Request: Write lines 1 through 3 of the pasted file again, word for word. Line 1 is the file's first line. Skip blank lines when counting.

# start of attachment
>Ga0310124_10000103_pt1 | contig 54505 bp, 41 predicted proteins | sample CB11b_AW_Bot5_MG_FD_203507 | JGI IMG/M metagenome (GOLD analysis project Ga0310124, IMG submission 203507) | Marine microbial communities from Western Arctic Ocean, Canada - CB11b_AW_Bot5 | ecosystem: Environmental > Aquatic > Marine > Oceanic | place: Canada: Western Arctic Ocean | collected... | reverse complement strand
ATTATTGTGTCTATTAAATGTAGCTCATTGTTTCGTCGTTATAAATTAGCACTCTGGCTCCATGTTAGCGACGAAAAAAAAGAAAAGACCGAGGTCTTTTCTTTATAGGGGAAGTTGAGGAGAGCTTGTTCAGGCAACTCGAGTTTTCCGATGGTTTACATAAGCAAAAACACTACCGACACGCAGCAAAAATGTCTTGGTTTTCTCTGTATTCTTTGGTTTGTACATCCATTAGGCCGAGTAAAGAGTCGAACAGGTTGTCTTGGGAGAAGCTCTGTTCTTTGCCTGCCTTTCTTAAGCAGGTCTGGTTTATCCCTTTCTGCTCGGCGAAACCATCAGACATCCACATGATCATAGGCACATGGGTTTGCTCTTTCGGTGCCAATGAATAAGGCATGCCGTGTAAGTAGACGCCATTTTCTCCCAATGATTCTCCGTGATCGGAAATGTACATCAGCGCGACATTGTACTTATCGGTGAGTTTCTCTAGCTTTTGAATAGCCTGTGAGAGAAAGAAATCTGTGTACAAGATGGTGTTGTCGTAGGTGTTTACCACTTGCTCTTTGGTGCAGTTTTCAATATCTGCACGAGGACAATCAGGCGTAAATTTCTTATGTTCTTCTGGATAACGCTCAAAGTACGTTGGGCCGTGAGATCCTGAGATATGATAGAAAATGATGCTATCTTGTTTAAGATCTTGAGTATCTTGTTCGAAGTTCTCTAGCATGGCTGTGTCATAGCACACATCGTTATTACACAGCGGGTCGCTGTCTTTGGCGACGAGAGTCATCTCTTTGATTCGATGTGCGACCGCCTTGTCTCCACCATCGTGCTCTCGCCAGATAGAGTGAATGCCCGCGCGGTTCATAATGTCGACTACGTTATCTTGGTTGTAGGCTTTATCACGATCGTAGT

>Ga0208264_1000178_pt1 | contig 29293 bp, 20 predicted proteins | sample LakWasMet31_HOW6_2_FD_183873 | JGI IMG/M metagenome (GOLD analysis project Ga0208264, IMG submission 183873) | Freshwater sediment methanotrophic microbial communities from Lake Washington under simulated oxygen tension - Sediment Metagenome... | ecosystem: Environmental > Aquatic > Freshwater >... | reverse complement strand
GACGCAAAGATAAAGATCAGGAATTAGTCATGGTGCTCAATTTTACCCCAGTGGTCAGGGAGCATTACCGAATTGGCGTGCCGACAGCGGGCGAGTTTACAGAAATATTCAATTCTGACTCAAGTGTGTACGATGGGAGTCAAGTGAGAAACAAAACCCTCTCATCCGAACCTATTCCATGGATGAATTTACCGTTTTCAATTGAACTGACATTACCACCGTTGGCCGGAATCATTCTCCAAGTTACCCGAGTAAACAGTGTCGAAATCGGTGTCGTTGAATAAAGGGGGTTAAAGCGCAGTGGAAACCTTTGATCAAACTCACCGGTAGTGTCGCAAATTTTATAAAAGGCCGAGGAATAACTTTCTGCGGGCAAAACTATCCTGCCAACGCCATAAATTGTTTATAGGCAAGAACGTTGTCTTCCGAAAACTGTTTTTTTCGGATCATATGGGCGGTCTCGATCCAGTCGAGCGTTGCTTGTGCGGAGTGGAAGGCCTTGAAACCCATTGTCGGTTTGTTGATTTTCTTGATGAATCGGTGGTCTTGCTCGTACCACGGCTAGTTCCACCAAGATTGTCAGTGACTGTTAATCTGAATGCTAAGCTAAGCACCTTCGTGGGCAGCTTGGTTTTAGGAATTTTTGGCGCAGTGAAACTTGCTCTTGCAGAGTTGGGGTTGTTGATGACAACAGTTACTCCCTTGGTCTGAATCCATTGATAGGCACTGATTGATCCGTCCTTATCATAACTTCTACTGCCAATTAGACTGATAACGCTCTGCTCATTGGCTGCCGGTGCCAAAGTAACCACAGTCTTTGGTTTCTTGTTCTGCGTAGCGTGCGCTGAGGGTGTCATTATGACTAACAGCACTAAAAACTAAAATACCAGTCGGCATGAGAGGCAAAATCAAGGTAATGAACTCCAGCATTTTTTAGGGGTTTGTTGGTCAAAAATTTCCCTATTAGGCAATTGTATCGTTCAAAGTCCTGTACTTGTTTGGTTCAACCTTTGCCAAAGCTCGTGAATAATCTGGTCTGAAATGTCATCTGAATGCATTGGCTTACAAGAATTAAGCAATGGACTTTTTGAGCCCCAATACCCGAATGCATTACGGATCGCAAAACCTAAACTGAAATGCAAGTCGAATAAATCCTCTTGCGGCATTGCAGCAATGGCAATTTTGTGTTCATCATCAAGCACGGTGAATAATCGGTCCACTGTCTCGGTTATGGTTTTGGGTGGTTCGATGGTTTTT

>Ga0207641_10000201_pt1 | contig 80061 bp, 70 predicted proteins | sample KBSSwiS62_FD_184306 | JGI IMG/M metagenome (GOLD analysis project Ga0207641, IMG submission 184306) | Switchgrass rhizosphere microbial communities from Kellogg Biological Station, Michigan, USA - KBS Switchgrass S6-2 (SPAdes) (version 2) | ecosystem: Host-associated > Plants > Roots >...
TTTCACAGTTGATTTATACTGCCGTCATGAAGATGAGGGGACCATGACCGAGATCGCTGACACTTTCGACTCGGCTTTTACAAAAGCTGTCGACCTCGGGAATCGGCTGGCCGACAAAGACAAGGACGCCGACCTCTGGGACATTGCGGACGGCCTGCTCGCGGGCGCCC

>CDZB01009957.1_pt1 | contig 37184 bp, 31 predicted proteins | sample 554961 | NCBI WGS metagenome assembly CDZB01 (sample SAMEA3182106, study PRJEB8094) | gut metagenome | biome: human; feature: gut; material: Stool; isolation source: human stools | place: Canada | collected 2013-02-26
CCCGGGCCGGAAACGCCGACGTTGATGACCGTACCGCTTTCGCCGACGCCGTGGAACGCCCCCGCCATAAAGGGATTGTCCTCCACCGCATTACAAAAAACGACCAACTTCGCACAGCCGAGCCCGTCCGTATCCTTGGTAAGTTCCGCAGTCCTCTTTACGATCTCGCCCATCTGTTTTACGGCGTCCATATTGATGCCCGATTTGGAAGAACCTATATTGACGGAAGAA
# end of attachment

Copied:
>Ga0310124_10000103_pt1 | contig 54505 bp, 41 predicted proteins | sample CB11b_AW_Bot5_MG_FD_203507 | JGI IMG/M metagenome (GOLD analysis project Ga0310124, IMG submission 203507) | Marine microbial communities from Western Arctic Ocean, Canada - CB11b_AW_Bot5 | ecosystem: Environmental > Aquatic > Marine > Oceanic | place: Canada: Western Arctic Ocean | collected... | reverse complement strand
ATTATTGTGTCTATTAAATGTAGCTCATTGTTTCGTCGTTATAAATTAGCACTCTGGCTCCATGTTAGCGACGAAAAAAAAGAAAAGACCGAGGTCTTTTCTTTATAGGGGAAGTTGAGGAGAGCTTGTTCAGGCAACTCGAGTTTTCCGATGGTTTACATAAGCAAAAACACTACCGACACGCAGCAAAAATGTCTTGGTTTTCTCTGTATTCTTTGGTTTGTACATCCATTAGGCCGAGTAAAGAGTCGAACAGGTTGTCTTGGGAGAAGCTCTGTTCTTTGCCTGCCTTTCTTAAGCAGGTCTGGTTTATCCCTTTCTGCTCGGCGAAACCATCAGACATCCACATGATCATAGGCACATGGGTTTGCTCTTTCGGTGCCAATGAATAAGGCATGCCGTGTAAGTAGACGCCATTTTCTCCCAATGATTCTCCGTGATCGGAAATGTACATCAGCGCGACATTGTACTTATCGGTGAGTTTCTCTAGCTTTTGAATAGCCTGTGAGAGAAAGAAATCTGTGTACAAGATGGTGTTGTCGTAGGTGTTTACCACTTGCTCTTTGGTGCAGTTTTCAATATCTGCACGAGGACAATCAGGCGTAAATTTCTTATGTTCTTCTGGATAACGCTCAAAGTACGTTGGGCCGTGAGATCCTGAGATATGATAGAAAATGATGCTATCTTGTTTAAGATCTTGAGTATCTTGTTCGAAGTTCTCTAGCATGGCTGTGTCATAGCACACATCGTTATTACACAGCGGGTCGCTGTCTTTGGCGACGAGAGTCATCTCTTTGATTCGATGTGCGACCGCCTTGTCTCCACCATCGTGCTCTCGCCAGATAGAGTGAATGCCCGCGCGGTTCATAATGTCGACTACGTTATCTTGGTTGTAGGCTTTATCACGATCGTAGT

>Ga0208264_1000178_pt1 | contig 29293 bp, 20 predicted proteins | sample LakWasMet31_HOW6_2_FD_183873 | JGI IMG/M metagenome (GOLD analysis project Ga0208264, IMG submission 183873) | Freshwater sediment methanotrophic microbial communities from Lake Washington under simulated oxygen tension - Sediment Metagenome... | ecosystem: Environmental > Aquatic > Freshwater >... | reverse complement strand